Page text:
As I approached the home of Irving and Miriam Borenstein in the Mill Basin section of Brooklyn, two things became clear: the pride they feel at being Jewish and their joy at living in America. On their front lawn are large American and Israeli flags with a plaque in front which reads:
Never forget the six million murdered in the Holocaust and the three thousand murdered on 9/11.
May G-d remember them for the good with the other righteous of the world.
Inside their home the theme continues; their walls are covered with pictures, souvenirs and memorabilia related to Israel.
Where did this sense of pride come from? Join me as we learn a little bit about Miriam and Irving’s backgrounds and hear their incredible stories.
Irving: I was born in America in the Brownsville section of Brooklyn. It was like the “Yerushalyim of New York.” I went to yeshiva there and then to Harron High school. My father owned a shomer Shabbos grocery store. When I was 16 he passed away; my mother continued to run the store and at some point I began to take responsibility for it, but ultimately it wasn’t for me. I studied and excelled in electrical engineering, which helped me when I was in the military.
Miriam: I was born in Czechoslovakia in the Carpathian mountain region. I have been living in the states for 67 years. Carpathia became a hostile region to live in once the Hungarians took over. First, they put all the Jews in a ghetto. I was in a ghetto called Izah for 6 weeks before they transported us to Auschwitz.
Mr. Borenstein, when did you join the service?
I was drafted into the army when I was 18, like so many others. I could have easily gotten a 4-D (a deferment) since I was a rabbinical student in yeshiva at the time but I didn’t feel that was right.
Were you scared to join the army?
No. I was happy to go. I had no fear. My mother wasn’t too happy about it but I was a strong-minded kid and running the family grocery store was not for me.
What are your thoughts about those who avoided service due to religious observance?
I am a Zionist. I told people you cannot hide behind the Torah. In fact, the Torah demands that we go and help our fellow brethren.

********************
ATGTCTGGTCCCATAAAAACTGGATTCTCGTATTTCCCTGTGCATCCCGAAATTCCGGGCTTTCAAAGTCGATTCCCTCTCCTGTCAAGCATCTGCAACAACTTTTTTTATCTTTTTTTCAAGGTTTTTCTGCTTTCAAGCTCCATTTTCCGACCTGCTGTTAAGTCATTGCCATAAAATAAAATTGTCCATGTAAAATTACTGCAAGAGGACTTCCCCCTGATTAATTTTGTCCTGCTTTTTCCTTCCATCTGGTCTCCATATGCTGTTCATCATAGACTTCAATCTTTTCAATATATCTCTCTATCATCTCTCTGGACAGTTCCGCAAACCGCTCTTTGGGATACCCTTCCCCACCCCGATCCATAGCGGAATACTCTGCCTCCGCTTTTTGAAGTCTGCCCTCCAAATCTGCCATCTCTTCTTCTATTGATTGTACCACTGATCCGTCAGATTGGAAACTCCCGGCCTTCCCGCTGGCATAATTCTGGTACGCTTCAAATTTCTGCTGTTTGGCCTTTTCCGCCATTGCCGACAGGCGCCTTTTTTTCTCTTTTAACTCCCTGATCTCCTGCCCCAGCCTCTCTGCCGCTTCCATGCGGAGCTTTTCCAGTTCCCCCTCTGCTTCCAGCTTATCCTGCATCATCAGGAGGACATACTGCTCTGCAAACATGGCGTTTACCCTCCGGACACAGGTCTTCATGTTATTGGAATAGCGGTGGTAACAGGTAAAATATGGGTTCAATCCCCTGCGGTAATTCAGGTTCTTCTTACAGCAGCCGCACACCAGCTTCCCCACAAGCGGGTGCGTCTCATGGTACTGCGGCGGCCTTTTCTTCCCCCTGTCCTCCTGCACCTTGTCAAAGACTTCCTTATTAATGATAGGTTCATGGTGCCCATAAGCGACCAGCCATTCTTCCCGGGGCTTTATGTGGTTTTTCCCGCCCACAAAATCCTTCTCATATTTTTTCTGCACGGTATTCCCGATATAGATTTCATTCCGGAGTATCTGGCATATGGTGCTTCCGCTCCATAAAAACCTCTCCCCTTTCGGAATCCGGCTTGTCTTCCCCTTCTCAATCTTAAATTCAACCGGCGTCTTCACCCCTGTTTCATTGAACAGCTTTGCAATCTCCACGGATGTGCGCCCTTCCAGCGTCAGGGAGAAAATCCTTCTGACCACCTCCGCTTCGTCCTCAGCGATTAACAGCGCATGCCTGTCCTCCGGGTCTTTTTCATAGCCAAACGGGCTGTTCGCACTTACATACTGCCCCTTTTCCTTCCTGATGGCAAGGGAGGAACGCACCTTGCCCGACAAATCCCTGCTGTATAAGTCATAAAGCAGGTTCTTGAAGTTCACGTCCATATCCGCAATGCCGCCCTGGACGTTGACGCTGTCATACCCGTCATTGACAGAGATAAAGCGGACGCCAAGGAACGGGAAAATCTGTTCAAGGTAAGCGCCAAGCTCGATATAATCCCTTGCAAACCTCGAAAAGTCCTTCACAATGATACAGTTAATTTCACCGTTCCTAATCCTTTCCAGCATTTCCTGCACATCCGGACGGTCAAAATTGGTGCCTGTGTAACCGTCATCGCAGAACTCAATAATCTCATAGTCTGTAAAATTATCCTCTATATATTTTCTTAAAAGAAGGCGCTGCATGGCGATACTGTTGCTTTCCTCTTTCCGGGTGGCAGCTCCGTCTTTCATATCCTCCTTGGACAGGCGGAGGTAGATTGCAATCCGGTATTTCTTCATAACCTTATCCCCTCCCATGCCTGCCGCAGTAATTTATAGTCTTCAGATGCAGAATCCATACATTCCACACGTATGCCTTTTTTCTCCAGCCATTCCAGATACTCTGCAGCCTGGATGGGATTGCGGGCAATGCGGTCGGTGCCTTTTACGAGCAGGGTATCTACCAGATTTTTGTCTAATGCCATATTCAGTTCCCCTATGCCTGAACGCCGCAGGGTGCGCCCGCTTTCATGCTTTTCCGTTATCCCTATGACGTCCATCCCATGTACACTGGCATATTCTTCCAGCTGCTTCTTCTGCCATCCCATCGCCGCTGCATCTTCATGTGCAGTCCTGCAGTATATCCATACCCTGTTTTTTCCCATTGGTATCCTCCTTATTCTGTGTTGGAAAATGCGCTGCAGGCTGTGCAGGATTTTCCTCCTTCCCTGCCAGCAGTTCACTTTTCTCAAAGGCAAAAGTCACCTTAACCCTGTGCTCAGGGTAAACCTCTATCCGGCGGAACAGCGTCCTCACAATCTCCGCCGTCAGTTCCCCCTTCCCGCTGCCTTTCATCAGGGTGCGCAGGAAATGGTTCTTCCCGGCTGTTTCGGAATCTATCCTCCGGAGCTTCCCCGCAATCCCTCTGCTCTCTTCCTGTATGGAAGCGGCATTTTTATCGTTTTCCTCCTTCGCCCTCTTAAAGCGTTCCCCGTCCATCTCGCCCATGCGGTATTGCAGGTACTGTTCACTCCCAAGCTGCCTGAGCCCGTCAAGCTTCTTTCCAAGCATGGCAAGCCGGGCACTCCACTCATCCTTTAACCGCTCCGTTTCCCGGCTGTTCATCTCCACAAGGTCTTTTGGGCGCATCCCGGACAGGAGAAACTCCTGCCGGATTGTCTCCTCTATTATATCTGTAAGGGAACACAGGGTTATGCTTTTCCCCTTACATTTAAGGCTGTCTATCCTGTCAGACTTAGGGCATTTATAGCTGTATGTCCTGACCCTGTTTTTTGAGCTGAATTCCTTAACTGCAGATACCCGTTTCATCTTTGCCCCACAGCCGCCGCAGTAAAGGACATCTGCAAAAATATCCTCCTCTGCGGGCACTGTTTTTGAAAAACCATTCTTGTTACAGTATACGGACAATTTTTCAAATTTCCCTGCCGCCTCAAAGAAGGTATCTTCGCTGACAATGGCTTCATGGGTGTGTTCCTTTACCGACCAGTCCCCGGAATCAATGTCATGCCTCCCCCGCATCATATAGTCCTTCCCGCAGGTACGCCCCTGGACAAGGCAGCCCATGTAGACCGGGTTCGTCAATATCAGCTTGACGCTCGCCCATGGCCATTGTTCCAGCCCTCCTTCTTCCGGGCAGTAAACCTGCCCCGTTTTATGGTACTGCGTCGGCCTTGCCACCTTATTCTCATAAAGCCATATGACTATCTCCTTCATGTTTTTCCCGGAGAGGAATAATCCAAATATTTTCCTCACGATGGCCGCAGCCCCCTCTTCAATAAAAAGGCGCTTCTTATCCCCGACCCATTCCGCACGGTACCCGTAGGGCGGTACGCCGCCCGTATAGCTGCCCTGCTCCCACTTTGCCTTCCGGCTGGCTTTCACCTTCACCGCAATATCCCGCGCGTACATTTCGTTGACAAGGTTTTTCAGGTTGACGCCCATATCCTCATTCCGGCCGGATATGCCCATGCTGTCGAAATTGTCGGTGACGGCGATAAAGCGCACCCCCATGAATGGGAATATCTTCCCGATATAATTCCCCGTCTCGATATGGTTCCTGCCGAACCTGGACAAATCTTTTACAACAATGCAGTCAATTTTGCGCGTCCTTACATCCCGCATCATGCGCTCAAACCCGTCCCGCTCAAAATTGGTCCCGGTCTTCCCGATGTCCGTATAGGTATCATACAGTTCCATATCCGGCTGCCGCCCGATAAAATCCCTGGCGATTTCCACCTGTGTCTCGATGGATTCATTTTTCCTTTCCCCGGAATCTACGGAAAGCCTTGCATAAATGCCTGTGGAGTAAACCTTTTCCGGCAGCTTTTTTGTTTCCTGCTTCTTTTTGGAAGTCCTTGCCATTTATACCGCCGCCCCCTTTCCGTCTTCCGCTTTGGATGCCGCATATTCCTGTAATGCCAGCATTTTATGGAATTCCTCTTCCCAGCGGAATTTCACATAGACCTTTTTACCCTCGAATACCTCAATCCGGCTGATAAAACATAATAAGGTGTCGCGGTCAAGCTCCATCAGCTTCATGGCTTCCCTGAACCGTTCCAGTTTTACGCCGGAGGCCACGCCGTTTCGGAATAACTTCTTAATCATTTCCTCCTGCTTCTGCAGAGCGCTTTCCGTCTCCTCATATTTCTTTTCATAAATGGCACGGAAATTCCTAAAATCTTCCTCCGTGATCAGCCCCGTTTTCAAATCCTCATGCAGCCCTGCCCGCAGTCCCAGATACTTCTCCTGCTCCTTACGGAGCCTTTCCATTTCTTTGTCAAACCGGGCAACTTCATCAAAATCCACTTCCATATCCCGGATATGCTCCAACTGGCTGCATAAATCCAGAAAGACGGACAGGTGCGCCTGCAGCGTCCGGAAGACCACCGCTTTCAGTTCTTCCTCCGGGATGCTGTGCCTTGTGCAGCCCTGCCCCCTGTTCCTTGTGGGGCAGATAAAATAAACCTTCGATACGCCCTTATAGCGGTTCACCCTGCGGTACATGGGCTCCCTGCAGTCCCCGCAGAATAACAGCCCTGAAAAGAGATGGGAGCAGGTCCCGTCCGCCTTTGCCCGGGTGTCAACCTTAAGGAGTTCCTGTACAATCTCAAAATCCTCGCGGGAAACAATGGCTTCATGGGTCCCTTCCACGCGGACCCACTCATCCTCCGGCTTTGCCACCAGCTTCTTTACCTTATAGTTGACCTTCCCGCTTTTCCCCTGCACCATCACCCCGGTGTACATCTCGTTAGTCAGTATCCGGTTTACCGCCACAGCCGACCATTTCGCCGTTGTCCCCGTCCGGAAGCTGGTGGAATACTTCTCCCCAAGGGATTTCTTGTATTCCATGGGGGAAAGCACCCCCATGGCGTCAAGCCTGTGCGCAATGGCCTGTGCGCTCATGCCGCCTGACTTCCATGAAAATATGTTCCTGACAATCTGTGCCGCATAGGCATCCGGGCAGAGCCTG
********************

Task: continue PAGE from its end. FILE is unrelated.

What was your position in the military?
Luckily, I was not in man-to-man combat. I was involved in the anti-aircraft artillery outfit. Basically, I was a utility repair soldier.
Were you ever injured?
I was hurt badly when a car near me blew up; I was unconscious for a while. I was hospitalized for 5 months in London with a fractured skull and malfunctioning kidneys. Eventually I healed, and those of us who were feeling better were given office jobs, so the office clerks could go fight.
Did you experience any anti-Semitism in the military?
Not really. I am as strong as an ox and growing up in Brownsville you knew how to defend yourself. I recall one incident where a non-Jewish man and I were reaching for the same butter during mealtime and I got it first. He said, “Just like a (expletive) Jew!” I flipped over the table and that was the end of that.
Were you able to be observant in the army?
Not really. It was hard. I did manage to daven with tefillin every day. One day my captain was inspecting the barracks and I was standing in the corner engrossed in my davening. He asked a fellow soldier what I was doing and when they told him I was praying he said, “If anybody bothers him they are going to have to deal with me!”
What about keeping kosher and Shabbos?
Impossible. The only thing I could do was stay away from meats. As for Shabbos, that was out of the question. The first time I drove a car on Shabbos, I thought it was going to blow up. They did let me go home for the holidays when I was in basic training.
Were there other Jews stationed in your outfit?
It was a 25% Jewish outfit with mostly New Yorkers. This is maybe why anti-Semitism wasn’t so prevalent. I did have to tell one Southerner that Jews don’t have horns though!
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